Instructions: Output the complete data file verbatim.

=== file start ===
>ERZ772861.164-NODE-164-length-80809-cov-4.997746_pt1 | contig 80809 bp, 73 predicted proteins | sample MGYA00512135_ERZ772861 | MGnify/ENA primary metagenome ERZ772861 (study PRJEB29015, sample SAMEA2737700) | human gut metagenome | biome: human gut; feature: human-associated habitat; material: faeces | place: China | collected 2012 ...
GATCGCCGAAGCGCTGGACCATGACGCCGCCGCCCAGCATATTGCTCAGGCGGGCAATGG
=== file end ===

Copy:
>ERZ772861.164-NODE-164-length-80809-cov-4.997746_pt1 | contig 80809 bp, 73 predicted proteins | sample MGYA00512135_ERZ772861 | MGnify/ENA primary metagenome ERZ772861 (study PRJEB29015, sample SAMEA2737700) | human gut metagenome | biome: human gut; feature: human-associated habitat; material: faeces | place: China | collected 2012 ...
GATCGCCGAAGCGCTGGACCATGACGCCGCCGCCCAGCATATTGCTCAGGCGGGCAATGG